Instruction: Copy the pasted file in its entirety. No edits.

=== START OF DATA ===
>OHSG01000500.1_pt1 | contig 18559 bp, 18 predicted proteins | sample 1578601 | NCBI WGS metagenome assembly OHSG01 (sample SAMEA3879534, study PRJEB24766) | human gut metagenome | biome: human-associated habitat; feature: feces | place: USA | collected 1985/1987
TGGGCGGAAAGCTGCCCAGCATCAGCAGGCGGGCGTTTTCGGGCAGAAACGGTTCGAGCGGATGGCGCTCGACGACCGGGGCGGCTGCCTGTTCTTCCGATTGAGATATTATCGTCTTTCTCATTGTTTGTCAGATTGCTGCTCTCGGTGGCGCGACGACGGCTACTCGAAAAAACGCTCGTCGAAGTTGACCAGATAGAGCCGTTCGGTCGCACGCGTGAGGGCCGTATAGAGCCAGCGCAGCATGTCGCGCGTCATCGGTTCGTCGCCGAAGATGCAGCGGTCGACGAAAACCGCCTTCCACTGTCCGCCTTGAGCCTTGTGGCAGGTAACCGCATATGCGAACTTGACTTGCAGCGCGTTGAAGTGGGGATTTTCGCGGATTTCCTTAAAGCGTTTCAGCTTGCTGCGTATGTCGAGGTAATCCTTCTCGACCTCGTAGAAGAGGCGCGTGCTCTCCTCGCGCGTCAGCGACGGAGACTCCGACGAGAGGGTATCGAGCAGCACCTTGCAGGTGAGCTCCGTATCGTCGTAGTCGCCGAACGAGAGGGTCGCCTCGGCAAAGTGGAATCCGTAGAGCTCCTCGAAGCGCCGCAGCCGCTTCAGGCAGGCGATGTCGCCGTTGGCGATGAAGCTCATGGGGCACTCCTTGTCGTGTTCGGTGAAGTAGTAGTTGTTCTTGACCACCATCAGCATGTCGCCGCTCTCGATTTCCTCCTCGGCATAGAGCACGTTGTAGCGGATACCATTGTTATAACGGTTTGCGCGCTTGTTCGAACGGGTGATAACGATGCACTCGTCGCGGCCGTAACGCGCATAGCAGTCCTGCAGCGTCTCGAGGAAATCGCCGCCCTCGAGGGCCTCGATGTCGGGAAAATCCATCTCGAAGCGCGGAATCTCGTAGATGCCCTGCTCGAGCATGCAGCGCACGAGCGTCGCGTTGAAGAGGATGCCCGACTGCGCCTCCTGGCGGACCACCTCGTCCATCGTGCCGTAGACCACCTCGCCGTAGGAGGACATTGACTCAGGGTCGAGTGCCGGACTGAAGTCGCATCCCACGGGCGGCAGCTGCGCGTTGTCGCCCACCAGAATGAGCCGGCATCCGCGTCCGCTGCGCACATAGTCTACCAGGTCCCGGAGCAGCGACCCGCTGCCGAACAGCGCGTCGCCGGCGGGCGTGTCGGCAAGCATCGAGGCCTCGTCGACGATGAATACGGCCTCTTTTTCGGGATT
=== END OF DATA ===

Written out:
>OHSG01000500.1_pt1 | contig 18559 bp, 18 predicted proteins | sample 1578601 | NCBI WGS metagenome assembly OHSG01 (sample SAMEA3879534, study PRJEB24766) | human gut metagenome | biome: human-associated habitat; feature: feces | place: USA | collected 1985/1987
TGGGCGGAAAGCTGCCCAGCATCAGCAGGCGGGCGTTTTCGGGCAGAAACGGTTCGAGCGGATGGCGCTCGACGACCGGGGCGGCTGCCTGTTCTTCCGATTGAGATATTATCGTCTTTCTCATTGTTTGTCAGATTGCTGCTCTCGGTGGCGCGACGACGGCTACTCGAAAAAACGCTCGTCGAAGTTGACCAGATAGAGCCGTTCGGTCGCACGCGTGAGGGCCGTATAGAGCCAGCGCAGCATGTCGCGCGTCATCGGTTCGTCGCCGAAGATGCAGCGGTCGACGAAAACCGCCTTCCACTGTCCGCCTTGAGCCTTGTGGCAGGTAACCGCATATGCGAACTTGACTTGCAGCGCGTTGAAGTGGGGATTTTCGCGGATTTCCTTAAAGCGTTTCAGCTTGCTGCGTATGTCGAGGTAATCCTTCTCGACCTCGTAGAAGAGGCGCGTGCTCTCCTCGCGCGTCAGCGACGGAGACTCCGACGAGAGGGTATCGAGCAGCACCTTGCAGGTGAGCTCCGTATCGTCGTAGTCGCCGAACGAGAGGGTCGCCTCGGCAAAGTGGAATCCGTAGAGCTCCTCGAAGCGCCGCAGCCGCTTCAGGCAGGCGATGTCGCCGTTGGCGATGAAGCTCATGGGGCACTCCTTGTCGTGTTCGGTGAAGTAGTAGTTGTTCTTGACCACCATCAGCATGTCGCCGCTCTCGATTTCCTCCTCGGCATAGAGCACGTTGTAGCGGATACCATTGTTATAACGGTTTGCGCGCTTGTTCGAACGGGTGATAACGATGCACTCGTCGCGGCCGTAACGCGCATAGCAGTCCTGCAGCGTCTCGAGGAAATCGCCGCCCTCGAGGGCCTCGATGTCGGGAAAATCCATCTCGAAGCGCGGAATCTCGTAGATGCCCTGCTCGAGCATGCAGCGCACGAGCGTCGCGTTGAAGAGGATGCCCGACTGCGCCTCCTGGCGGACCACCTCGTCCATCGTGCCGTAGACCACCTCGCCGTAGGAGGACATTGACTCAGGGTCGAGTGCCGGACTGAAGTCGCATCCCACGGGCGGCAGCTGCGCGTTGTCGCCCACCAGAATGAGCCGGCATCCGCGTCCGCTGCGCACATAGTCTACCAGGTCCCGGAGCAGCGACCCGCTGCCGAACAGCGCGTCGCCGGCGGGCGTGTCGGCAAGCATCGAGGCCTCGTCGACGATGAATACGGCCTCTTTTTCGGGATT